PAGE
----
- You have a right to see the dentist every time you receive dental treatment.
- You have a right to ask about treatment alternatives and be told, in language you can understand, the advantages and disadvantages of each.
- You have a right to know the education and training of your dentist and the dental team.
- You have a right to know in advance the type and expected cost of treatment.
- You have a right to expect dental team members to use appropriate infection and sterilization controls.
- You have a right to ask your dentist to explain all the treatment options regardless of coverage or cost.
- You have a right to be treated in a professional and ethical manner by your dentist and dental team.
- You should have a right to schedule an appointment with the dentist of your choice.
Dental plans, offered by many employers, are a means to help pay for your dental treatment. Most Canadians enjoy dental plans and the insurance companies that provide them are actually benefit carriers. Carriers reimburse patients based on the level of coverage decided by the patient’s employer.
When you visit the dentist, it is the dentist’s role to make a treatment plan based on your oral health needs. Your needs may be different from what is covered by your dental plan. It is your right as a patient to decide whether or not to go ahead with any treatment.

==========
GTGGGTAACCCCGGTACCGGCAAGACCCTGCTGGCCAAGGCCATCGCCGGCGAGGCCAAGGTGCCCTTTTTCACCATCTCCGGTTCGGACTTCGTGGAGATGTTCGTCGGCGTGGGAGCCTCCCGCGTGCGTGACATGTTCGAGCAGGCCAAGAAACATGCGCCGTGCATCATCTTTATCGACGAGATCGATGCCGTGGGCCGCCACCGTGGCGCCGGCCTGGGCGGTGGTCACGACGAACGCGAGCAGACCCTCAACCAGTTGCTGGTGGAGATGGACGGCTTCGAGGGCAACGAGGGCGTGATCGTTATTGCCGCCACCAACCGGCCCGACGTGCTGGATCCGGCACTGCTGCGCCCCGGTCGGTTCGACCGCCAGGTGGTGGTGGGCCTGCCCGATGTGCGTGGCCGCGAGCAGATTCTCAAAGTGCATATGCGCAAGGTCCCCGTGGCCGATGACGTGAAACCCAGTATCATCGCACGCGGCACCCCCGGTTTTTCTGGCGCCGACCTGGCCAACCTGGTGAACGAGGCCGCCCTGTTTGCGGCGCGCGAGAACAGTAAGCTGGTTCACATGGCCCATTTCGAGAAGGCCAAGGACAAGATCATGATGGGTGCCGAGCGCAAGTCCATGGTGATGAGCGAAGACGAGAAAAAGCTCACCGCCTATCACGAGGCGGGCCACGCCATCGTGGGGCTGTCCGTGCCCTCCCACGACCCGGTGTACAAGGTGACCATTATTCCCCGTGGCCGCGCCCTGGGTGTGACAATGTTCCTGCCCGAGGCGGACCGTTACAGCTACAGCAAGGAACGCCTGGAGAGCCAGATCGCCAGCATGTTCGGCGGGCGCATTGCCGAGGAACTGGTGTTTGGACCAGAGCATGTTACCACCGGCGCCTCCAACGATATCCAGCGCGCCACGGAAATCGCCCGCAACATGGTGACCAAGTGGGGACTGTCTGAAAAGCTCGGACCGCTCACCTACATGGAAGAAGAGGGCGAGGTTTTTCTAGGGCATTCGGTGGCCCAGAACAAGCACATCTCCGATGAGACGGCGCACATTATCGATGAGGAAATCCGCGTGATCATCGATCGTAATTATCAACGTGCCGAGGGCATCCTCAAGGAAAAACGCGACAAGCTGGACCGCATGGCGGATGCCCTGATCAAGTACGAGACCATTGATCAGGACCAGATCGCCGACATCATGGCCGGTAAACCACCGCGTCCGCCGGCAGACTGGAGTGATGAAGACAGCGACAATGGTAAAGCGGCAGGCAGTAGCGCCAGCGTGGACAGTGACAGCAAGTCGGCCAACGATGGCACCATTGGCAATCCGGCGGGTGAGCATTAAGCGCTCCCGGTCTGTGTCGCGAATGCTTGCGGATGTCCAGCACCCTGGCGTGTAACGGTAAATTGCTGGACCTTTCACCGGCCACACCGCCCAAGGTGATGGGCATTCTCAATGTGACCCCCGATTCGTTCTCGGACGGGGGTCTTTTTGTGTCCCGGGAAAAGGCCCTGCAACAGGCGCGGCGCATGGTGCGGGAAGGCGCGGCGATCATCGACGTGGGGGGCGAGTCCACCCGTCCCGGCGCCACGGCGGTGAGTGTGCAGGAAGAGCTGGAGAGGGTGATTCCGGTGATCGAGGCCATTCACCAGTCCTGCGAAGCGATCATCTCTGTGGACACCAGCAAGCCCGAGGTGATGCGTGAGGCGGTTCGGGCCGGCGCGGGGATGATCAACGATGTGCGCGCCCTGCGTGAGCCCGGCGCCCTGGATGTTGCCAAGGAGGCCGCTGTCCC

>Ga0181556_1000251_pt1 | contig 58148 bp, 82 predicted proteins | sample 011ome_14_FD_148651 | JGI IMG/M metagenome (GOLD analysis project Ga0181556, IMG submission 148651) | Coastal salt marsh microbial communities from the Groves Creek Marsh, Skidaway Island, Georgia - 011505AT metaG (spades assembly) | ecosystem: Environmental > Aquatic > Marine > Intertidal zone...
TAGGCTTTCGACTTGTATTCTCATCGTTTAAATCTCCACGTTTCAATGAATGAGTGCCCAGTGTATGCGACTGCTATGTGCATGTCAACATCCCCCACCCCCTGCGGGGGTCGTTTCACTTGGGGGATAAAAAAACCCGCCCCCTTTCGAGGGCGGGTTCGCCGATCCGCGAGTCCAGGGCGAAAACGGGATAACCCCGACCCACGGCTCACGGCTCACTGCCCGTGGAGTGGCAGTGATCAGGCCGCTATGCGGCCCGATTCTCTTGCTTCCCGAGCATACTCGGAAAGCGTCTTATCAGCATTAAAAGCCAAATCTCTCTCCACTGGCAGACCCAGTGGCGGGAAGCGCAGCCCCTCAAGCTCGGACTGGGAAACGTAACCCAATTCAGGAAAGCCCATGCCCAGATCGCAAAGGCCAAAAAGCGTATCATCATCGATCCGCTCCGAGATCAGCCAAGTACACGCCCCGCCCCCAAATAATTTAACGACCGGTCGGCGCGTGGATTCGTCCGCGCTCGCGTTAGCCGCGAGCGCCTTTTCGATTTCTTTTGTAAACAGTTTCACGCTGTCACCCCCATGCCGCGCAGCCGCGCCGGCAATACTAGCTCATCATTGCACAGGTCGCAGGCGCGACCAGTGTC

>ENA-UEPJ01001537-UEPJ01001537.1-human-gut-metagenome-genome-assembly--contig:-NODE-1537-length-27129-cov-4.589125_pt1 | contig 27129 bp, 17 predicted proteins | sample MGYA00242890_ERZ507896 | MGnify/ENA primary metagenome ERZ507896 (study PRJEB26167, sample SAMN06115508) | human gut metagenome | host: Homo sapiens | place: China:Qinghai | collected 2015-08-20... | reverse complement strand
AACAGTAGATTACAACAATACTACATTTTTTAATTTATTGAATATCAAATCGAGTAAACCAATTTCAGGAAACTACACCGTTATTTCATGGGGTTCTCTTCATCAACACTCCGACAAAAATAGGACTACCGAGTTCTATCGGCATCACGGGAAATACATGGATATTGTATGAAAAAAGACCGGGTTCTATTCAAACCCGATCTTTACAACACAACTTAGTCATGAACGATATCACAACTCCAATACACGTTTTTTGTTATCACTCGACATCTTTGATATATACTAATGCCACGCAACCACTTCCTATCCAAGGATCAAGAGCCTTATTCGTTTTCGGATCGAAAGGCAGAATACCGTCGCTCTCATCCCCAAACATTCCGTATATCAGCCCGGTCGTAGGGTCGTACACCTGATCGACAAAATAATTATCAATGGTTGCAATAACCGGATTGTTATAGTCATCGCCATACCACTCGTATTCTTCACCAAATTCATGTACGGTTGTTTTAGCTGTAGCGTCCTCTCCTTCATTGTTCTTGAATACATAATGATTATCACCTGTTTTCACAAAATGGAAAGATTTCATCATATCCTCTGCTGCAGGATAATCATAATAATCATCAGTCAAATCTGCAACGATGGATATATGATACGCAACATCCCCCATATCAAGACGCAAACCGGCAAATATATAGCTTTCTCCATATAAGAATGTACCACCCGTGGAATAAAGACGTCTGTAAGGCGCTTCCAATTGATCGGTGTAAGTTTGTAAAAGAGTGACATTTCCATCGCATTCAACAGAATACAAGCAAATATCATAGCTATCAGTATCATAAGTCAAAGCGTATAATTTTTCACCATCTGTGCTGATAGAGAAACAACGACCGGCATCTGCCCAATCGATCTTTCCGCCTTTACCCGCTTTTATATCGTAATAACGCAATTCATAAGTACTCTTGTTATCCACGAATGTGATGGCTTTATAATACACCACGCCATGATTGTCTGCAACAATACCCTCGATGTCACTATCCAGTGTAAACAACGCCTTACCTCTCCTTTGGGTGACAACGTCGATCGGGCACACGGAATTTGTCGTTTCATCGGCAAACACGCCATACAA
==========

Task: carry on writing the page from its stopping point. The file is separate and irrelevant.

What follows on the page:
If you don’t have a dental plan and cannot afford to pay your entire bill at once, ask your dentist about a payment plan. If you cannot afford care, even with a payment plan, contact the nearest:
- Social services agency to see if you qualify for government-funded dental care.
- Dental school where senior dental students provide treatment at a reduced cost.
Dental services may seem expensive, but in Canada we don’t have to pay directly when we visit a doctor or hospital, so we may not recognize the high cost of providing health services. Dental plans, or benefits, are a means to help you pay for your dental treatment.
Finding a Dentist
You can find a dentist in your area by:
- Word of mouth – Ask family, friends, neighbours or co-workers for recommendations.
- References – If you’re moving, your current dentist may be able to refer you to another dentist in your new area.
- Contact your province or territorial regulatory authority or dental association – Your provincial or territorial regulatory authority or dental association may be able to help you locate a dentist in your new area. Check out its website for a dentist locator search engine or dentist directory.
As always, visit the Canadian Dental Association for further questions on dental health care or call our office.